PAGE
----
After that, we move to Step Seven to improve and iterate on the initial ads.  

We do this through a process called Kaizen Creative™. 

Kaizen, which is never-ending improvement, Kaizen Creative™, with a K, and then we come out at the other end with a unicorn ad, which is what we were able to produce, and continue to be able to produce here in 2021, for many, if not all of our customers. 

We take the ones that work best, throw them back into the whole process and iterate on them, it might be a video ad, or maybe it’s the first three to six seconds that is getting lots of engagement. We’ll use that and then we’ll maybe test the minute or two that comes after those first three to six seconds.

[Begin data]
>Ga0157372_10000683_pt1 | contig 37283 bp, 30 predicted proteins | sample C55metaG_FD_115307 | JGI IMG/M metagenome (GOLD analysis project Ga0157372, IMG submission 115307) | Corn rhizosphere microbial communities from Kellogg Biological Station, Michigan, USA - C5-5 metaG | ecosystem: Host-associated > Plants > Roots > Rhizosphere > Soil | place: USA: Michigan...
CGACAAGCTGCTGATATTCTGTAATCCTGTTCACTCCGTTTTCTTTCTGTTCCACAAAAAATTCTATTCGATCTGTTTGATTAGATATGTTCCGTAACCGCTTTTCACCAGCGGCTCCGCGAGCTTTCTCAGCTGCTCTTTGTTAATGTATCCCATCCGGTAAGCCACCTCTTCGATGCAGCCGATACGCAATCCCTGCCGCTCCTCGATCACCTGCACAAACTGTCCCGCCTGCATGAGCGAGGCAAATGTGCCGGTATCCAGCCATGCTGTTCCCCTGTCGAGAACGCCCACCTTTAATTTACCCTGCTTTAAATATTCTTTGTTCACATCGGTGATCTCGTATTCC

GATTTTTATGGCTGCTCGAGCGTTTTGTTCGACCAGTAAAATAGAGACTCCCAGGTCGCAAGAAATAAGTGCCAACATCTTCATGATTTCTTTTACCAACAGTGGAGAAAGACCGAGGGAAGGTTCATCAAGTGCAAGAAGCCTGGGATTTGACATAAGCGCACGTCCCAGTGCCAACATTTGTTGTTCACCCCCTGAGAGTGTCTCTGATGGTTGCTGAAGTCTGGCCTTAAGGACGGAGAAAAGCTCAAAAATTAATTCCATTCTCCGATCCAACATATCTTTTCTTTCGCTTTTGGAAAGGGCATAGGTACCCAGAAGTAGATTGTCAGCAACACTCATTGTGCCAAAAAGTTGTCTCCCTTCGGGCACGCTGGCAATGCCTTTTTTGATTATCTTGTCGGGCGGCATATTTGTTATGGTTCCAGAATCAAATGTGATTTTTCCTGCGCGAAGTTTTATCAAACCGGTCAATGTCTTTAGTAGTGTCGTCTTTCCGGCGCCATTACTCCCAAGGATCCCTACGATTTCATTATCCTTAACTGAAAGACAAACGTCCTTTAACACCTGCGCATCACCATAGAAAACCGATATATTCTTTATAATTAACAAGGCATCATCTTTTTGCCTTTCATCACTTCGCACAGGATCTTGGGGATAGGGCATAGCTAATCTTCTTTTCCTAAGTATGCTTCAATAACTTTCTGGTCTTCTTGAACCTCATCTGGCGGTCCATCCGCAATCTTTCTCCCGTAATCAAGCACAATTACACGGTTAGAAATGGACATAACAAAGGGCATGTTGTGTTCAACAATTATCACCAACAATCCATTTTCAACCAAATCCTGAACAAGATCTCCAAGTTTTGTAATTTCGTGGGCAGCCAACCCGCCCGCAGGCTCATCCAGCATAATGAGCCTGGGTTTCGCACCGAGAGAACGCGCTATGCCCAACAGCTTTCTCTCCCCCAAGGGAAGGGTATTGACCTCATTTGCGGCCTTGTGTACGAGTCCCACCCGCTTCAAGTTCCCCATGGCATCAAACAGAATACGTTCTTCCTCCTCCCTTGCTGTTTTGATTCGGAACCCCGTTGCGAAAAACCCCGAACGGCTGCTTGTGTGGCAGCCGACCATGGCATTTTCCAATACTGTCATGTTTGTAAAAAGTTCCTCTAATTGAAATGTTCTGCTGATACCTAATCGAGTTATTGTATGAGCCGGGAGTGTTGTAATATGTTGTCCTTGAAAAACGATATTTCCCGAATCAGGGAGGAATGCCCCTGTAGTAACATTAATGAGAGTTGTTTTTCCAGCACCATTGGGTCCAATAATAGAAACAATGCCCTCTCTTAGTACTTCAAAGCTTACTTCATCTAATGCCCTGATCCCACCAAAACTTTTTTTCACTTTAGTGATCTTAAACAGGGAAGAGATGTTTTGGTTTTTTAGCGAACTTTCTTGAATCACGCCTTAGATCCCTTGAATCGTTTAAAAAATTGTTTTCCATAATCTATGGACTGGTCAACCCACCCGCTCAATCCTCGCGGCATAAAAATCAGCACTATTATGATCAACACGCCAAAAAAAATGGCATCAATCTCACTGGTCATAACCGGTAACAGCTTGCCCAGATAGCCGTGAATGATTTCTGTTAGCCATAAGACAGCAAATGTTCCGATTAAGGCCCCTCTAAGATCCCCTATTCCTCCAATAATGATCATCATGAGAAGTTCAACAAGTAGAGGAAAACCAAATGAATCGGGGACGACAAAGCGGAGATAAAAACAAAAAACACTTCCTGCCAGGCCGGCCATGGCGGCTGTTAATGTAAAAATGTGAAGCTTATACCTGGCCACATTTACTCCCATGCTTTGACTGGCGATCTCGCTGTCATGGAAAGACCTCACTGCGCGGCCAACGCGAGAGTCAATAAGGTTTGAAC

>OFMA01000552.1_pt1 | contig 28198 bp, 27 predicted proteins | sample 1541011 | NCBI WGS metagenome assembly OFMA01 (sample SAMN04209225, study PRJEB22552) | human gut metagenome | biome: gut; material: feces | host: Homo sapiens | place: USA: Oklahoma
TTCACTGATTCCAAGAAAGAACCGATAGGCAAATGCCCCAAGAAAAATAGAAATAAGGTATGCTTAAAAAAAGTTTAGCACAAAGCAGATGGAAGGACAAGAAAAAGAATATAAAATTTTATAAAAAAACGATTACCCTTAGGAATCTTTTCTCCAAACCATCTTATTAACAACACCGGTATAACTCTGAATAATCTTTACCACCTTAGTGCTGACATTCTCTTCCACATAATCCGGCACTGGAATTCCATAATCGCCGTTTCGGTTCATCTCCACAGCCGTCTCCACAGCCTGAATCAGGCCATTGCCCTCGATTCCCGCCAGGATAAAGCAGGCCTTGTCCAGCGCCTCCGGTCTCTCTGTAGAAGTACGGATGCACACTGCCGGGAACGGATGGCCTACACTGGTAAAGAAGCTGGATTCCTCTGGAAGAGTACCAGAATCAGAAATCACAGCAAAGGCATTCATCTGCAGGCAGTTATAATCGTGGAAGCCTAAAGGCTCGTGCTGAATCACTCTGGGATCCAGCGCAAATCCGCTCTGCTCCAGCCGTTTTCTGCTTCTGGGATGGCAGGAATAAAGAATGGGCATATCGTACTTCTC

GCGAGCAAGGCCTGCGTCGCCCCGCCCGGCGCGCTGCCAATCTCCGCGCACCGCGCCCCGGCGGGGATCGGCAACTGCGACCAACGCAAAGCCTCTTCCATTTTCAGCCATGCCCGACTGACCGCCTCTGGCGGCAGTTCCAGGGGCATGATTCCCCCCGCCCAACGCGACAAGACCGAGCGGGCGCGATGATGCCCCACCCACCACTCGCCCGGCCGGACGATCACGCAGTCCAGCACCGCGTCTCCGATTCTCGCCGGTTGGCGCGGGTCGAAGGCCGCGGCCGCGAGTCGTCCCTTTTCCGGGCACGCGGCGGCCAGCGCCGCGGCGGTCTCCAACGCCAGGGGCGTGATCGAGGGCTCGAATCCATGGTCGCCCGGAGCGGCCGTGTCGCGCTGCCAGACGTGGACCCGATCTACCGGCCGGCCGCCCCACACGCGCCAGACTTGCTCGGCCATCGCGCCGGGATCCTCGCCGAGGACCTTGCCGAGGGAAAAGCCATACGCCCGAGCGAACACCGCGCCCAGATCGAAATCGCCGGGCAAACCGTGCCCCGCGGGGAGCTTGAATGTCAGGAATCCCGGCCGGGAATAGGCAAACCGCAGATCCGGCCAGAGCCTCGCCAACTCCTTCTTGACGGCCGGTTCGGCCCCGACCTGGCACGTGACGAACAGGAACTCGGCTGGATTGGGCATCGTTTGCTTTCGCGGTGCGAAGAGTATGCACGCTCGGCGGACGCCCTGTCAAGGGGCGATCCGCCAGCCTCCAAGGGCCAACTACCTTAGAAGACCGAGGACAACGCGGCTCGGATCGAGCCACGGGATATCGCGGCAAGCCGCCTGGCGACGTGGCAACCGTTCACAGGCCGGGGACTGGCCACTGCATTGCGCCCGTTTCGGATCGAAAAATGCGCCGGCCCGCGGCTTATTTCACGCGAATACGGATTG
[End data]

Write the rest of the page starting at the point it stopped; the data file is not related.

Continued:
Kaizen Creative™ involves a constant iterative process of creating ads and making sure that you’re constantly improving, as well as avoiding banner blindness and things that are going to eventually happen to your ads.

Once we have Kaizen Creative™, we take the best combinations and the elements of each ad, and then we make it better, through a continual loop of iterations. 

And that’s our second to last phase in Kaizen Creative™. 

Ultimately, the goal is to create a unicorn. 

If you’d like to learn more about us and how we can create unicorn ads in your accounts using the Creative Lab™, click the Work With Us button below, and we’d happy to talk to you to see how we might be able to help you and your business scale up in the coming year.